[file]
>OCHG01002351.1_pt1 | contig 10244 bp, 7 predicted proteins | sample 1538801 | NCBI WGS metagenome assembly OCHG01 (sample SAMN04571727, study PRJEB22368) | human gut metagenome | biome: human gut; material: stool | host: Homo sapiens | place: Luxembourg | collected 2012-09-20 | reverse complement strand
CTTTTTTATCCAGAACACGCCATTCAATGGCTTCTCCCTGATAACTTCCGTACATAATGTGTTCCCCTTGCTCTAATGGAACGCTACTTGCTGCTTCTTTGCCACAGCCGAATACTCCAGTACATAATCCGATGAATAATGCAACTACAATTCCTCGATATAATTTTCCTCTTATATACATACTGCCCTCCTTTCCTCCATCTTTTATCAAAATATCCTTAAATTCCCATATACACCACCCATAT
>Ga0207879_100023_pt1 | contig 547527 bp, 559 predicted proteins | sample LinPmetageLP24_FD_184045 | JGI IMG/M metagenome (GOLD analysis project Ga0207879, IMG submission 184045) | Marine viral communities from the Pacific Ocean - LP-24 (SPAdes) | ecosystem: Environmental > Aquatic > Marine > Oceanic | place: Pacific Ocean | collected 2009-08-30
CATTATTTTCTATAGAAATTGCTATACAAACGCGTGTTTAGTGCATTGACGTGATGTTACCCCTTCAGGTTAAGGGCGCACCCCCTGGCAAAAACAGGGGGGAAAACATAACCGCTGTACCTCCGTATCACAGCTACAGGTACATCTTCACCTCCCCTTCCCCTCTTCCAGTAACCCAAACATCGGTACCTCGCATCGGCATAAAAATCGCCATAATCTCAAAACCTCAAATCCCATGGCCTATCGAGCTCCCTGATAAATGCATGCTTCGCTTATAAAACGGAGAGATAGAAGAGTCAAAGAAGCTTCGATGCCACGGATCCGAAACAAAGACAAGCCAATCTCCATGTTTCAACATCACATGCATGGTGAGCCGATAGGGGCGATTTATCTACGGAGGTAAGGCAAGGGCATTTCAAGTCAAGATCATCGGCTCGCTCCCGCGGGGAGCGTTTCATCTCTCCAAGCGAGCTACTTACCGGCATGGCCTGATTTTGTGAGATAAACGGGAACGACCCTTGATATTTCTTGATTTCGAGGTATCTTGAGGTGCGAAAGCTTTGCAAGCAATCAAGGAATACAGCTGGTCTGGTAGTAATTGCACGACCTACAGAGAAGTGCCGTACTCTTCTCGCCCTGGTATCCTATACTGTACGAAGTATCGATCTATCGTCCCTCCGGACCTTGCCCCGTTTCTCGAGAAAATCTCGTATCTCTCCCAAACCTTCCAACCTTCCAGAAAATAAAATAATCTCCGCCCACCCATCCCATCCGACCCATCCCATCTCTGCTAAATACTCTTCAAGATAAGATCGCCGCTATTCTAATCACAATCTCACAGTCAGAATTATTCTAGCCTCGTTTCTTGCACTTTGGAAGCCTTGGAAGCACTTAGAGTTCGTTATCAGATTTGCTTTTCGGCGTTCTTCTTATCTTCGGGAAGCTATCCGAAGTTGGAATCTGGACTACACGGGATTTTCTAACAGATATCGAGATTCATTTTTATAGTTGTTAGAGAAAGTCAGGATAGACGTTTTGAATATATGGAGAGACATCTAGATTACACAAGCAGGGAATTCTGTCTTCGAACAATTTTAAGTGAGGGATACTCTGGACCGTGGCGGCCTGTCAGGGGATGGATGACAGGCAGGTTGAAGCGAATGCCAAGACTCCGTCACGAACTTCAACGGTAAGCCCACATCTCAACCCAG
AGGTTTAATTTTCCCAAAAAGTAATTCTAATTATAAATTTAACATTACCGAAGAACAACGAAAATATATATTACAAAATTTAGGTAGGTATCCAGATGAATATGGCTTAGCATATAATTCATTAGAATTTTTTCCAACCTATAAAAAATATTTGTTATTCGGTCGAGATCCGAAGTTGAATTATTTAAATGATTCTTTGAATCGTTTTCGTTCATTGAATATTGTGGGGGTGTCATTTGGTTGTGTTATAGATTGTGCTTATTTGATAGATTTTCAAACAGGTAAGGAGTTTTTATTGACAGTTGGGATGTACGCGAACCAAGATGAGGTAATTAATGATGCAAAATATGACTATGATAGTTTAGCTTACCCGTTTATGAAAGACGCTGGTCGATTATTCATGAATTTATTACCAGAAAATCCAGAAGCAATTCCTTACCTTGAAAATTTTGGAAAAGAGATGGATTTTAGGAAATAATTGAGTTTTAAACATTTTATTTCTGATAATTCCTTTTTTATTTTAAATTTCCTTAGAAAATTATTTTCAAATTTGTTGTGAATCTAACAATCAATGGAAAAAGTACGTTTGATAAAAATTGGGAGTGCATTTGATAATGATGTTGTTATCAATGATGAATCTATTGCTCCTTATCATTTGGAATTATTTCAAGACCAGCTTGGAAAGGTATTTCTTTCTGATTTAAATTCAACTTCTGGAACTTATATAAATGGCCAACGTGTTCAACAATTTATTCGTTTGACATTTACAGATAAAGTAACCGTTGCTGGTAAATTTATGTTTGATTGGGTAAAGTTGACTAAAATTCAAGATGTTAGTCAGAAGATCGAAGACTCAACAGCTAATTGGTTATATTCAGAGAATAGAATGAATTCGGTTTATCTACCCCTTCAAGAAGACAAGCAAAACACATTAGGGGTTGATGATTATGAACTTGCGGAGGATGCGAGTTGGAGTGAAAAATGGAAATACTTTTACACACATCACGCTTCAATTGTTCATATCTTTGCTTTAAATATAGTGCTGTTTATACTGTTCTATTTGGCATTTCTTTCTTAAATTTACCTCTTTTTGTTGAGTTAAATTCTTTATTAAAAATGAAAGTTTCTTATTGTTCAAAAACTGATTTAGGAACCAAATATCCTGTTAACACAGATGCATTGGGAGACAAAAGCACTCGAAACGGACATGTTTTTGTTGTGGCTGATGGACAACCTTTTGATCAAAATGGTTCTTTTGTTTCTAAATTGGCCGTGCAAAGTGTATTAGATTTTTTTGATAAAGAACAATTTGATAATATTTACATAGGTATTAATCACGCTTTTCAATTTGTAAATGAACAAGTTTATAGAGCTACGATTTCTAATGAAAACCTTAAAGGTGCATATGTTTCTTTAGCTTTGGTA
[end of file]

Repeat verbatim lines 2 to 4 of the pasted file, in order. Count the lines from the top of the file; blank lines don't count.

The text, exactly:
CTTTTTTATCCAGAACACGCCATTCAATGGCTTCTCCCTGATAACTTCCGTACATAATGTGTTCCCCTTGCTCTAATGGAACGCTACTTGCTGCTTCTTTGCCACAGCCGAATACTCCAGTACATAATCCGATGAATAATGCAACTACAATTCCTCGATATAATTTTCCTCTTATATACATACTGCCCTCCTTTCCTCCATCTTTTATCAAAATATCCTTAAATTCCCATATACACCACCCATAT
>Ga0207879_100023_pt1 | contig 547527 bp, 559 predicted proteins | sample LinPmetageLP24_FD_184045 | JGI IMG/M metagenome (GOLD analysis project Ga0207879, IMG submission 184045) | Marine viral communities from the Pacific Ocean - LP-24 (SPAdes) | ecosystem: Environmental > Aquatic > Marine > Oceanic | place: Pacific Ocean | collected 2009-08-30
CATTATTTTCTATAGAAATTGCTATACAAACGCGTGTTTAGTGCATTGACGTGATGTTACCCCTTCAGGTTAAGGGCGCACCCCCTGGCAAAAACAGGGGGGAAAACATAACCGCTGTACCTCCGTATCACAGCTACAGGTACATCTTCACCTCCCCTTCCCCTCTTCCAGTAACCCAAACATCGGTACCTCGCATCGGCATAAAAATCGCCATAATCTCAAAACCTCAAATCCCATGGCCTATCGAGCTCCCTGATAAATGCATGCTTCGCTTATAAAACGGAGAGATAGAAGAGTCAAAGAAGCTTCGATGCCACGGATCCGAAACAAAGACAAGCCAATCTCCATGTTTCAACATCACATGCATGGTGAGCCGATAGGGGCGATTTATCTACGGAGGTAAGGCAAGGGCATTTCAAGTCAAGATCATCGGCTCGCTCCCGCGGGGAGCGTTTCATCTCTCCAAGCGAGCTACTTACCGGCATGGCCTGATTTTGTGAGATAAACGGGAACGACCCTTGATATTTCTTGATTTCGAGGTATCTTGAGGTGCGAAAGCTTTGCAAGCAATCAAGGAATACAGCTGGTCTGGTAGTAATTGCACGACCTACAGAGAAGTGCCGTACTCTTCTCGCCCTGGTATCCTATACTGTACGAAGTATCGATCTATCGTCCCTCCGGACCTTGCCCCGTTTCTCGAGAAAATCTCGTATCTCTCCCAAACCTTCCAACCTTCCAGAAAATAAAATAATCTCCGCCCACCCATCCCATCCGACCCATCCCATCTCTGCTAAATACTCTTCAAGATAAGATCGCCGCTATTCTAATCACAATCTCACAGTCAGAATTATTCTAGCCTCGTTTCTTGCACTTTGGAAGCCTTGGAAGCACTTAGAGTTCGTTATCAGATTTGCTTTTCGGCGTTCTTCTTATCTTCGGGAAGCTATCCGAAGTTGGAATCTGGACTACACGGGATTTTCTAACAGATATCGAGATTCATTTTTATAGTTGTTAGAGAAAGTCAGGATAGACGTTTTGAATATATGGAGAGACATCTAGATTACACAAGCAGGGAATTCTGTCTTCGAACAATTTTAAGTGAGGGATACTCTGGACCGTGGCGGCCTGTCAGGGGATGGATGACAGGCAGGTTGAAGCGAATGCCAAGACTCCGTCACGAACTTCAACGGTAAGCCCACATCTCAACCCAG